My mom Frieda is sharing another great story with us today.
When I was eight years old, I talked my parents into letting me go with a friend who was the same age as I and spend the day at the Dallas zoo by ourselves. Don’t think my parents were negligent—the world was different in 1945, and children often went out alone in the city in the day time. Very excited, we woke up early. My mother cautioned us to stay away from the creek that ran through the zoo and not to get too close to the animal cages. We prepared a picnic lunch and went to the corner to catch the bus which would take us for the long ride across the city to the zoo.
Feeling very grown up, we walked around and looked at the animals all morning until we began to get tired. We decided to eat our lunch under a tree beside the creek. Since it was such a hot day, we thought it would feel good to wade a little in the cool creek. As soon as I stepped in, my foot landed on a slime-covered rock, and I sat down hard in the muddy water. The sun soon dried my clothes, but they remained stiff with dried mud.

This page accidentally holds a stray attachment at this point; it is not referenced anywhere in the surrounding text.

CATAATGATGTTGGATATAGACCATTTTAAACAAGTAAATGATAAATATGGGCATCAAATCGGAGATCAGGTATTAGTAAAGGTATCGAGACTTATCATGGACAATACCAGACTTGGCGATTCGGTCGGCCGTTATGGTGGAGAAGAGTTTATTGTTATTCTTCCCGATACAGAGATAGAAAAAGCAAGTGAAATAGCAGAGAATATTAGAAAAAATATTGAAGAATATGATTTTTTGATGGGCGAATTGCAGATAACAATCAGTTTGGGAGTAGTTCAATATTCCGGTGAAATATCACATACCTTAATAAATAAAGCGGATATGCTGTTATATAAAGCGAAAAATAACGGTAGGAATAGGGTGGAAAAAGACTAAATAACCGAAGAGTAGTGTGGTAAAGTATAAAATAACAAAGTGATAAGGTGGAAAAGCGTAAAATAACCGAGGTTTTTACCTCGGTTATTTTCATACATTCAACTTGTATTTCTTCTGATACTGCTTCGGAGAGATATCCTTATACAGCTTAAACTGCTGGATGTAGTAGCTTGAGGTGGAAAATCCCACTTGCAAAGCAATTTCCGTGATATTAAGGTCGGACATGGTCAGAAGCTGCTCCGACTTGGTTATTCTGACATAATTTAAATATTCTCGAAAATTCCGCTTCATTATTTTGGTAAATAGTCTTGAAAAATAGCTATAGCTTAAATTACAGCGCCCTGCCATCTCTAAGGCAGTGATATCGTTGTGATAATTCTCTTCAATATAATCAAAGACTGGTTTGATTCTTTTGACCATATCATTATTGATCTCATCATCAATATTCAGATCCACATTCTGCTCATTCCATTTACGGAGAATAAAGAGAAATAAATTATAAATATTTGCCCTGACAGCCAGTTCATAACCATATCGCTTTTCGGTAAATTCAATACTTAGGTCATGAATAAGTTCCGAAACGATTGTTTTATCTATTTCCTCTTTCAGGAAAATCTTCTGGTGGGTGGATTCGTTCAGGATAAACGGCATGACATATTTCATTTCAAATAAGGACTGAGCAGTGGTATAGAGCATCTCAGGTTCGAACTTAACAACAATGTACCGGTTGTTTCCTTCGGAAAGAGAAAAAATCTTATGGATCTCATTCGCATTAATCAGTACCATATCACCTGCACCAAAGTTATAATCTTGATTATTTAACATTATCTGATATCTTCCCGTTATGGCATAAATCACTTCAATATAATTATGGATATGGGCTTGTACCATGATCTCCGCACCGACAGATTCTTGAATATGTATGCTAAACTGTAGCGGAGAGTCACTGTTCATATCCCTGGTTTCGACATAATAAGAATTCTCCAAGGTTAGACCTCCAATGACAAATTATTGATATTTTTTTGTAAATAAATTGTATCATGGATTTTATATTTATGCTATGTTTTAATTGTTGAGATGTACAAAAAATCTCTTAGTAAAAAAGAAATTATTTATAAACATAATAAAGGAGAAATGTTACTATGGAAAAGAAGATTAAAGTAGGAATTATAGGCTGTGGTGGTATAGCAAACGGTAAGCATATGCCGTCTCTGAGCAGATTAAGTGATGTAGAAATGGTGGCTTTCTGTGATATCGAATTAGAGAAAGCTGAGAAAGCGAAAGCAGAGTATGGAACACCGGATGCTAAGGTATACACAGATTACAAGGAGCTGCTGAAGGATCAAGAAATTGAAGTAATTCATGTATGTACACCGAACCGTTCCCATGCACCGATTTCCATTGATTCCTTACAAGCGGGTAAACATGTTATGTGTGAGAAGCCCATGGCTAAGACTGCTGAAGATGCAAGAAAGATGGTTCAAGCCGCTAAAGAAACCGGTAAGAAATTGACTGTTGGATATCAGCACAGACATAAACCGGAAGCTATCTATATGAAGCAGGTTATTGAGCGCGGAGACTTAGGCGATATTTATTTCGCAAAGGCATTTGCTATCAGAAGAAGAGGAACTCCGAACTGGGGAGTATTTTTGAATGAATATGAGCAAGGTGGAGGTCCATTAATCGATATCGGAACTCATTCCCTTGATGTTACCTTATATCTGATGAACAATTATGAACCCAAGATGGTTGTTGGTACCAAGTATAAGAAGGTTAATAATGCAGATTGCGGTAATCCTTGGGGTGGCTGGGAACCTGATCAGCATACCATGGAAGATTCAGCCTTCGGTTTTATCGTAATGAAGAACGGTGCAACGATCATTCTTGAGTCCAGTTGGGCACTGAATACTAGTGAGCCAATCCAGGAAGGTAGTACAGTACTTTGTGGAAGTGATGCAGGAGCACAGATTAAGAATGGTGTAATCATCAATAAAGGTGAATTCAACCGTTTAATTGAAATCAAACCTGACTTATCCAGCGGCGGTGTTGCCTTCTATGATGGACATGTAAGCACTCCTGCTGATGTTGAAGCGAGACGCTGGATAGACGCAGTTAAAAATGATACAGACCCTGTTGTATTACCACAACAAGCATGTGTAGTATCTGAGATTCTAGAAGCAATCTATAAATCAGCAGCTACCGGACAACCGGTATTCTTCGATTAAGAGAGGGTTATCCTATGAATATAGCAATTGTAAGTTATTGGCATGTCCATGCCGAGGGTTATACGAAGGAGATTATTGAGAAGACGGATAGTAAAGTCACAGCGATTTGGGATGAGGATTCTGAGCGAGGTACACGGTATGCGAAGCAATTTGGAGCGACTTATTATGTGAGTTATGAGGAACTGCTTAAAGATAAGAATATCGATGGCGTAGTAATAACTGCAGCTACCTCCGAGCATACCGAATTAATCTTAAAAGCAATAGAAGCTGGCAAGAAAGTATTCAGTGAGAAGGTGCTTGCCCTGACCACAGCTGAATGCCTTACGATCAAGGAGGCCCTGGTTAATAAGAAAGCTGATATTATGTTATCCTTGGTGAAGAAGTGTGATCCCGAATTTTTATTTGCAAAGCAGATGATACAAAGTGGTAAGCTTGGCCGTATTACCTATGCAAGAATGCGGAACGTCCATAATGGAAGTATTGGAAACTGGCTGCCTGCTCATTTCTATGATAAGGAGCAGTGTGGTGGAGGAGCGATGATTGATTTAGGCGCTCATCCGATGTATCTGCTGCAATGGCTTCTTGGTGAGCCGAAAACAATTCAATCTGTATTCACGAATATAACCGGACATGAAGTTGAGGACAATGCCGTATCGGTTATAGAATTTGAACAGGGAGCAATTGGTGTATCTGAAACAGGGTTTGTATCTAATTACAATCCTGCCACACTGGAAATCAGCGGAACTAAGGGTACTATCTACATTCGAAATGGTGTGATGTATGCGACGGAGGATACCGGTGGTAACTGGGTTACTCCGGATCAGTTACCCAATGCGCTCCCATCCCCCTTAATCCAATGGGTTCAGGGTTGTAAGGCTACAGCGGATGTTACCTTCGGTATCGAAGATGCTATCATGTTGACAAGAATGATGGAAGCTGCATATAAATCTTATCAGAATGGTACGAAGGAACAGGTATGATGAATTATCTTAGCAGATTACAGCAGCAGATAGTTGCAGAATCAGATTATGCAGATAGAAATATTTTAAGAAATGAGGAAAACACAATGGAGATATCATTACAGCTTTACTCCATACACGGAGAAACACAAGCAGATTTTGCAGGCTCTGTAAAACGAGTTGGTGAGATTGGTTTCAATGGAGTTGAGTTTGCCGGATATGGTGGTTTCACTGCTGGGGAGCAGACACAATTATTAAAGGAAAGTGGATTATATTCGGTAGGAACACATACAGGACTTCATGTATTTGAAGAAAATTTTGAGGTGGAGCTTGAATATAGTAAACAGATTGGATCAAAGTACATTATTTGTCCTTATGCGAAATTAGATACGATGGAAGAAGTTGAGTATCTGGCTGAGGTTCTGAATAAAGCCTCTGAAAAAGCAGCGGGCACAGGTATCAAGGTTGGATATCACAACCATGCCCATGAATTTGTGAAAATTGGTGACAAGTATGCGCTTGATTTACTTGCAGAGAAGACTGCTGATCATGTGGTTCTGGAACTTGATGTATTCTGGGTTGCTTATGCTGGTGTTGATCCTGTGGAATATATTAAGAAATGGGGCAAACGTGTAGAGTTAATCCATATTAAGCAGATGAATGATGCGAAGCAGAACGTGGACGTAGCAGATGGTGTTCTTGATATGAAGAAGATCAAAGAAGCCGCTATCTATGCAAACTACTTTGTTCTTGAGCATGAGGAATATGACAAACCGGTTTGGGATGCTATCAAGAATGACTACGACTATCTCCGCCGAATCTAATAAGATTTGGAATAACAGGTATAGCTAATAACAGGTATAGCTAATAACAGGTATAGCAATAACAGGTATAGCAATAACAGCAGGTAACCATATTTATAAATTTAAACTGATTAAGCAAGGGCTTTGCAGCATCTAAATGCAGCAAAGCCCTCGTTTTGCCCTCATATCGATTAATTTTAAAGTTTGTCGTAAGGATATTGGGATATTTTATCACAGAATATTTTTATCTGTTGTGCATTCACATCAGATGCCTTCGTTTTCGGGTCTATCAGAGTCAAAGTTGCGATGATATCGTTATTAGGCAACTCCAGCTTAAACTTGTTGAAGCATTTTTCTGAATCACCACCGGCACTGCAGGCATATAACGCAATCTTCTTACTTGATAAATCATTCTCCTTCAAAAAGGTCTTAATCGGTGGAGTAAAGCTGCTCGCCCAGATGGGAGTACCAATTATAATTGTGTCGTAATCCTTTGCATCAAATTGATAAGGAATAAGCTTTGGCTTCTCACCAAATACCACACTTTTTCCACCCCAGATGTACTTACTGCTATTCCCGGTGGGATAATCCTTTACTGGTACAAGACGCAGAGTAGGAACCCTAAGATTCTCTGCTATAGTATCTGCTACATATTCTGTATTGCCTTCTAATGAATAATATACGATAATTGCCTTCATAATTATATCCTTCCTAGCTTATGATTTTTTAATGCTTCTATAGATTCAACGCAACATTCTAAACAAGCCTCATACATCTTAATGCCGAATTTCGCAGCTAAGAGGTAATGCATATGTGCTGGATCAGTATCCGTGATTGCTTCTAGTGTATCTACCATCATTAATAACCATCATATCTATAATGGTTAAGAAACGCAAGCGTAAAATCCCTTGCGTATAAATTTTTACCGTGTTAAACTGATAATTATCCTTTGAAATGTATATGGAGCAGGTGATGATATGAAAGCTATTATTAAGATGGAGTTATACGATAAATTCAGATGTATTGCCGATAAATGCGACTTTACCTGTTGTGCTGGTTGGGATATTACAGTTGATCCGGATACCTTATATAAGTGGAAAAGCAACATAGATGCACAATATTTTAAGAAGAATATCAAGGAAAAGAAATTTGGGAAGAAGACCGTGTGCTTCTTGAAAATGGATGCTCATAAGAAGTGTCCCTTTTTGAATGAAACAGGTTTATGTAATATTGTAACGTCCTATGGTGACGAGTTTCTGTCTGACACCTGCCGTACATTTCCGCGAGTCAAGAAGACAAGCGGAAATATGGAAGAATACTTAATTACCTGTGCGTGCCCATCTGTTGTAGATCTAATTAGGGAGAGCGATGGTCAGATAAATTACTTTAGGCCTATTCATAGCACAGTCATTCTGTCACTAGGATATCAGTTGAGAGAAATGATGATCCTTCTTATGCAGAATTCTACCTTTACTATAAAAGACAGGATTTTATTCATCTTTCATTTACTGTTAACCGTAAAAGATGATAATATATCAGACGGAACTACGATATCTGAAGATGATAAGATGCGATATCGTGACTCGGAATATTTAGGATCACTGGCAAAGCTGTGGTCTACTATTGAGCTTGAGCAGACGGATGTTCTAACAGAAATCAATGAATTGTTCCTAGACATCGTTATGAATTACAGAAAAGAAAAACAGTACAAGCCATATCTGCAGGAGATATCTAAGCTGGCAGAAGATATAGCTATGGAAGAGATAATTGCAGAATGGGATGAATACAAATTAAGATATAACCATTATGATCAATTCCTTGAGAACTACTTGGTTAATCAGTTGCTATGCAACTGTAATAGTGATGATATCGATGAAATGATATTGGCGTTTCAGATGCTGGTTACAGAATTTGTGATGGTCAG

Just as we were thinking about leaving to go home, we noticed a lot of excited people in front of the lion cage and decided to investigate. The lion evidently objected to all the people staring at him because he was pacing up and down and roaring ferociously. We pushed our way through the crowd and got right up against the bars of the cage. To our dismay, the angry lion suddenly lifted his leg and gave us a disgusting shower. No longer feeling so grown up, I was so embarrassed and humiliated that I cried. Nevertheless, wet and dirty as I was, I had to ride the bus home, all the way back across Dallas.
When we got home, my mother felt so sorry for me that she didn’t even scold me, but I definitely regretted not having listened to her instructions.